Extra-territoriality of OCHA
OCHA has an extraterritorial effect. This is when a state extends its legal power beyond its territorial boundaries. In other words, the state maintains jurisdiction over its citizens when they are overseas. If they have committed what would be considered a criminal offence in their home country, they would face criminal prosecution in their home country.
OCHA recognises that perpetrators of scams and malicious cyber activities may be based overseas. For example, if a Facebook page run by an overseas user publishes content endangering public health or content facilitating vice and organised crime, the appropriate Government Directive, e.g. disabling direction, might be issued.
As such, the issuing of directions, notices, directives and orders can be made to entities and individuals even if they have no presence in Singapore. If these individuals/entities choose not to comply, further steps could be taken. Prosecution of these individuals/entities is one option, or issuing orders to restrict access to the non-compliant online service to prevent the criminal activity from being accessed in Singapore. For example, an access blocking order can be issued to Internet access service providers to prevent non-compliant online services from continuing to reach users in Singapore and do them harm.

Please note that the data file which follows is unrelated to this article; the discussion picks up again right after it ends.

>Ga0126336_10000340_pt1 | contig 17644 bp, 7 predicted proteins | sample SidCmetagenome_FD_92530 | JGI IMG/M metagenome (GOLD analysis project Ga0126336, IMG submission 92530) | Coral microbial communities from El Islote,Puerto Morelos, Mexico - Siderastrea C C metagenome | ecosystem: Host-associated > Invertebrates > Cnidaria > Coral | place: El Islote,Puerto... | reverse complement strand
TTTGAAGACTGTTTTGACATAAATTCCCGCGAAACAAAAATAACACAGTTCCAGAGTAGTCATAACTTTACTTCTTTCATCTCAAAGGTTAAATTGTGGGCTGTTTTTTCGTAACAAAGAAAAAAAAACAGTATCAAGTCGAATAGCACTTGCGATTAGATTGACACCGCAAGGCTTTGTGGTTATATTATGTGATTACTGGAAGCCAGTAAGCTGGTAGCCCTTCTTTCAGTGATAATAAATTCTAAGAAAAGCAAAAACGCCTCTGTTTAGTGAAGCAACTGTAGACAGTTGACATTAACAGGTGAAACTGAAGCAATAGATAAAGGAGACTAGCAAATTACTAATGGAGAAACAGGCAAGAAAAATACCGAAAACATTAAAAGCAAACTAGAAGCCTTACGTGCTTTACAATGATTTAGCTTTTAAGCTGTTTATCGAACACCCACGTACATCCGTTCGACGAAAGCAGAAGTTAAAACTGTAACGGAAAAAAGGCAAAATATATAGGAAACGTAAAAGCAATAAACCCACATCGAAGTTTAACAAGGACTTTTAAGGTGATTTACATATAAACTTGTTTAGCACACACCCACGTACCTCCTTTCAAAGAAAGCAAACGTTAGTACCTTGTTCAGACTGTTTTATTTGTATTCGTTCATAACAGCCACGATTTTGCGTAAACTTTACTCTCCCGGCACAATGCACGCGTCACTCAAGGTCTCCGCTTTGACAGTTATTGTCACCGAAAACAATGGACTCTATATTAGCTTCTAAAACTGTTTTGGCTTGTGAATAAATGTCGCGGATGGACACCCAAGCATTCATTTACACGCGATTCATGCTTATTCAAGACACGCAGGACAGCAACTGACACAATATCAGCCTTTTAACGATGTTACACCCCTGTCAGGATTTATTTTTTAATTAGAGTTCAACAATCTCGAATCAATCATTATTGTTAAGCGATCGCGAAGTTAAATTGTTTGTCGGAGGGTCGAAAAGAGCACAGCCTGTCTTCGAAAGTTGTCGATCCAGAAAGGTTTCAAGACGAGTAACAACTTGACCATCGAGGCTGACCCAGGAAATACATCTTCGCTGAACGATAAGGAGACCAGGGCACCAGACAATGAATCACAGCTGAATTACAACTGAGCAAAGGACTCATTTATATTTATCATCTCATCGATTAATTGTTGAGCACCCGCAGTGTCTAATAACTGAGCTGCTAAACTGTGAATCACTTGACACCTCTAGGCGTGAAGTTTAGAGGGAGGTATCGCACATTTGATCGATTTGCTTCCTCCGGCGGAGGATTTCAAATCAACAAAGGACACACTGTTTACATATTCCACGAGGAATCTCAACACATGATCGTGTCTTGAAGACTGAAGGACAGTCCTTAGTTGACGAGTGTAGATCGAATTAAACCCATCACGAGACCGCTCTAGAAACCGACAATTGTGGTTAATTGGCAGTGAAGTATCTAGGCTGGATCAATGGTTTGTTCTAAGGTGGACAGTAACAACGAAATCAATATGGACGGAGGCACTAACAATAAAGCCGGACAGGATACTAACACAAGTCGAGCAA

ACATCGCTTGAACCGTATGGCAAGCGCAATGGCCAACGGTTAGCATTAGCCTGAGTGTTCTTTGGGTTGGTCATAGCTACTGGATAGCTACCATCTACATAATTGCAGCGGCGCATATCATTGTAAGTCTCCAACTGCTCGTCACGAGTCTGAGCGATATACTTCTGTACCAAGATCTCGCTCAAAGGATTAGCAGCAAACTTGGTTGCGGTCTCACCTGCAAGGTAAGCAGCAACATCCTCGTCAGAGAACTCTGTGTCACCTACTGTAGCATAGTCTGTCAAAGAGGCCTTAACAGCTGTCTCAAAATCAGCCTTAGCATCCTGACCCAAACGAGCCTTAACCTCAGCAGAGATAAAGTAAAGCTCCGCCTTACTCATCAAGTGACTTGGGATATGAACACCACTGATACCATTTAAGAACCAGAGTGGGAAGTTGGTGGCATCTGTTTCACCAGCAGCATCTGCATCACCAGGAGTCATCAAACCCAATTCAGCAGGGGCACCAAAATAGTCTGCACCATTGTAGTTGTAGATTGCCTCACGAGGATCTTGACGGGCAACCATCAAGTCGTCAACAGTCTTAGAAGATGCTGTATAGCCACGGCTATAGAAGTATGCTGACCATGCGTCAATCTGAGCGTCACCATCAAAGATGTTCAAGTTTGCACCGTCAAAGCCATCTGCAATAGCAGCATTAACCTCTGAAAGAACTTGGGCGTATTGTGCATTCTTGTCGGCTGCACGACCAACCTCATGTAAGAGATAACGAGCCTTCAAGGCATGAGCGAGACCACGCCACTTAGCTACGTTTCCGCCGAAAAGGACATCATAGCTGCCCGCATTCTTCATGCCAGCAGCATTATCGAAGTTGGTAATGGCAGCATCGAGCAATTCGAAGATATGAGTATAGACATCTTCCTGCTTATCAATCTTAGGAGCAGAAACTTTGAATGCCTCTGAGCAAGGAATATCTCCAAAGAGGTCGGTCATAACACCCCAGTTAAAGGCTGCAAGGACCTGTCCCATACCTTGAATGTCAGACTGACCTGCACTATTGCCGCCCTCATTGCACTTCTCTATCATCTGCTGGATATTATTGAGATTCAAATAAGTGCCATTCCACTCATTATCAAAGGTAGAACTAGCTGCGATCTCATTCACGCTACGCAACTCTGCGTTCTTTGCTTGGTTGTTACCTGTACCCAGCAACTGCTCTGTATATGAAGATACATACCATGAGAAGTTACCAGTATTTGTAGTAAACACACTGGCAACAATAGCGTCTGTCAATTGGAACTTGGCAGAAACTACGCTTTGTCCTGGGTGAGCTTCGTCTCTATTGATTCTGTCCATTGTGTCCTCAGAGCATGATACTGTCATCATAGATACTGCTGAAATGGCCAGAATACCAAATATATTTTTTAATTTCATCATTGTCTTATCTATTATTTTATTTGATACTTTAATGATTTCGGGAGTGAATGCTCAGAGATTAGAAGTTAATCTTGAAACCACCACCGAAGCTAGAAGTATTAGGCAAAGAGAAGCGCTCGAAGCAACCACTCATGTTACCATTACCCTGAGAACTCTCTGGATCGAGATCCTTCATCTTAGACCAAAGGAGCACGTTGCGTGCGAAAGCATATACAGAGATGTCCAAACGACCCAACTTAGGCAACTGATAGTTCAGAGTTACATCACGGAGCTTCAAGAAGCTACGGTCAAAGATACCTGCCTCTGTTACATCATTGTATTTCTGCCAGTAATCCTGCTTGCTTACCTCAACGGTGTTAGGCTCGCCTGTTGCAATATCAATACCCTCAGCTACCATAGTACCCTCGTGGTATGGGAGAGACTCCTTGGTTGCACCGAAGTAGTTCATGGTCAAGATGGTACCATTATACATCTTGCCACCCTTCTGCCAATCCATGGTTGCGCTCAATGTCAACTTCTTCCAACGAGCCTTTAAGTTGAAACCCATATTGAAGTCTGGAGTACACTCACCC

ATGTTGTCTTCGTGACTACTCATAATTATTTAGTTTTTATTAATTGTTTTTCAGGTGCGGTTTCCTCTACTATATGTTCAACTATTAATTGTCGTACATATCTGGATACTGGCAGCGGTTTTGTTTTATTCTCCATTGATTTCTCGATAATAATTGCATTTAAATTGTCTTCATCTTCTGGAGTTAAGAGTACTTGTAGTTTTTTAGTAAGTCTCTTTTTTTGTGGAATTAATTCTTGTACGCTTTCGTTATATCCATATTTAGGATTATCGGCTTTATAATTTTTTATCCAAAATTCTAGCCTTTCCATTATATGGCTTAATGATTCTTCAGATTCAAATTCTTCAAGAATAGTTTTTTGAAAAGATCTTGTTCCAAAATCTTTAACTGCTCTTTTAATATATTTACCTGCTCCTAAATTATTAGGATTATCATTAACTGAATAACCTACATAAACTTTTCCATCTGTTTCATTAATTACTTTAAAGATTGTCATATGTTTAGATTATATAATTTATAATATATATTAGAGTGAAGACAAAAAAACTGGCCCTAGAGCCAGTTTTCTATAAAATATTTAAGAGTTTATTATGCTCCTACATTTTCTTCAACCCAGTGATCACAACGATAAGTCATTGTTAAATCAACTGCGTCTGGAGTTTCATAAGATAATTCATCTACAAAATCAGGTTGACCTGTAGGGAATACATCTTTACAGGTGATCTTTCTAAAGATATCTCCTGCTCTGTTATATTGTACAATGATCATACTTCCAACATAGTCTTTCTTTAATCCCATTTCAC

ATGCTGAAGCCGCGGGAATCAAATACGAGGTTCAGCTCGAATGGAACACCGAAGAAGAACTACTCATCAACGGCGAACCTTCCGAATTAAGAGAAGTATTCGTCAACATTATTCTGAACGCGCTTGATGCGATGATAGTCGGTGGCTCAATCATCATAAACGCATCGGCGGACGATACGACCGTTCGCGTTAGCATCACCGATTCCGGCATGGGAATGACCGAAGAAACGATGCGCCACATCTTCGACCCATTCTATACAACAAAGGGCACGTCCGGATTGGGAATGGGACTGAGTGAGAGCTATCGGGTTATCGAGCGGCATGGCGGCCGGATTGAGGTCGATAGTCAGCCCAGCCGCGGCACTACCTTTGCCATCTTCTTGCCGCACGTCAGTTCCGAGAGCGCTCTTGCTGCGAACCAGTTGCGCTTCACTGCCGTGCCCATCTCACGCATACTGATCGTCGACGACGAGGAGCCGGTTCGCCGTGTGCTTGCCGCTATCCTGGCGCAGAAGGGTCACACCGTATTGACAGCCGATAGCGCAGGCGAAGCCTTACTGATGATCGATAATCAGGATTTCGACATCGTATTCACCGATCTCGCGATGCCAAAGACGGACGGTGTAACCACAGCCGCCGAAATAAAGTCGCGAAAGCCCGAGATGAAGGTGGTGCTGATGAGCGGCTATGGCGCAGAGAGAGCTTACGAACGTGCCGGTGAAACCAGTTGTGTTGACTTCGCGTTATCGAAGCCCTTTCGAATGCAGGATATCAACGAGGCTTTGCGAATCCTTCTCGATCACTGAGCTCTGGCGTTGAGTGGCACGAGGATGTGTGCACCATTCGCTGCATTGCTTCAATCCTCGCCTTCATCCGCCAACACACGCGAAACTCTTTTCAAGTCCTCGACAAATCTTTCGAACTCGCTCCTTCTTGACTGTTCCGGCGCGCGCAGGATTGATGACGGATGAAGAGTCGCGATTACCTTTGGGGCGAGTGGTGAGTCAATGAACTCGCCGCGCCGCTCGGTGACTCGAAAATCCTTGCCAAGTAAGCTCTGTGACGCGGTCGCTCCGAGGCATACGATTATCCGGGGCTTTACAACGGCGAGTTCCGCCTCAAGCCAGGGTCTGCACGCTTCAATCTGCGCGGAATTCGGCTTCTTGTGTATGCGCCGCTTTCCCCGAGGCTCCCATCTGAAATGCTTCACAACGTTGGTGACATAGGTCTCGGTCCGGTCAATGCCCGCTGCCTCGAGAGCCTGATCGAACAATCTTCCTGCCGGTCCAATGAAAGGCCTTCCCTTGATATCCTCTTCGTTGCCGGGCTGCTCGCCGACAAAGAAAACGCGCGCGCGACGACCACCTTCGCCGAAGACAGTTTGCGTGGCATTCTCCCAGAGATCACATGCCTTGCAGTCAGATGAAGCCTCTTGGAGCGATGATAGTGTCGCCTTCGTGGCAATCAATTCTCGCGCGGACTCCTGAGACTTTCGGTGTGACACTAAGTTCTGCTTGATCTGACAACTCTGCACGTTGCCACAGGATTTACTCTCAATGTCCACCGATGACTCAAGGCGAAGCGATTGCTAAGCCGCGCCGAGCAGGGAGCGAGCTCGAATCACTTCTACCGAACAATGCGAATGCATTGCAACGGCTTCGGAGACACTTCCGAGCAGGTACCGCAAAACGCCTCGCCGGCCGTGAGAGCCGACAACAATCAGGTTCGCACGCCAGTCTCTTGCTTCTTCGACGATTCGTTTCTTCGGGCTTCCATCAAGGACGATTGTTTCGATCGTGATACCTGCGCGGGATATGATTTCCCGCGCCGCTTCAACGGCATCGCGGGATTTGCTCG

OCHA Interplay with Current Legislation
Since OCHA is still new, much remains to be seen as to how it can be enforced and how the Codes of Practice will be developed. The government did acknowledge in Parliament that there was other legislation that might overlap with OCHA. For instance, the Broadcasting Act, amended in 2022, currently covers only social media services. OCHA however, covers all mediums of online communication through which criminal activities can be conducted.
OCHA also complements existing laws like the Computer Misuse Act and the Protection from Harassment Act to effectively address a wide range of online criminal harms. Under these existing legislation, civil and criminal penalties may be imposed against parties guilty of causing online harm.
OCHA represents a significant milestone in Singapore’s efforts to protect its citizens from the negative aspects of the digital world. By addressing issues such as online harm and harassment, OCHA aims to create a safer and more responsible online environment. As Singapore continues to adapt to the evolving digital landscape, OCHA serves as a notable example of legislative efforts to balance the benefits and potential harms of the internet in the 21st century.
For questions relating to OCHA, do consider engaging a criminal lawyer to help you navigate the OCHA, and if you are faced with a Government Direction and what steps to take in such an event.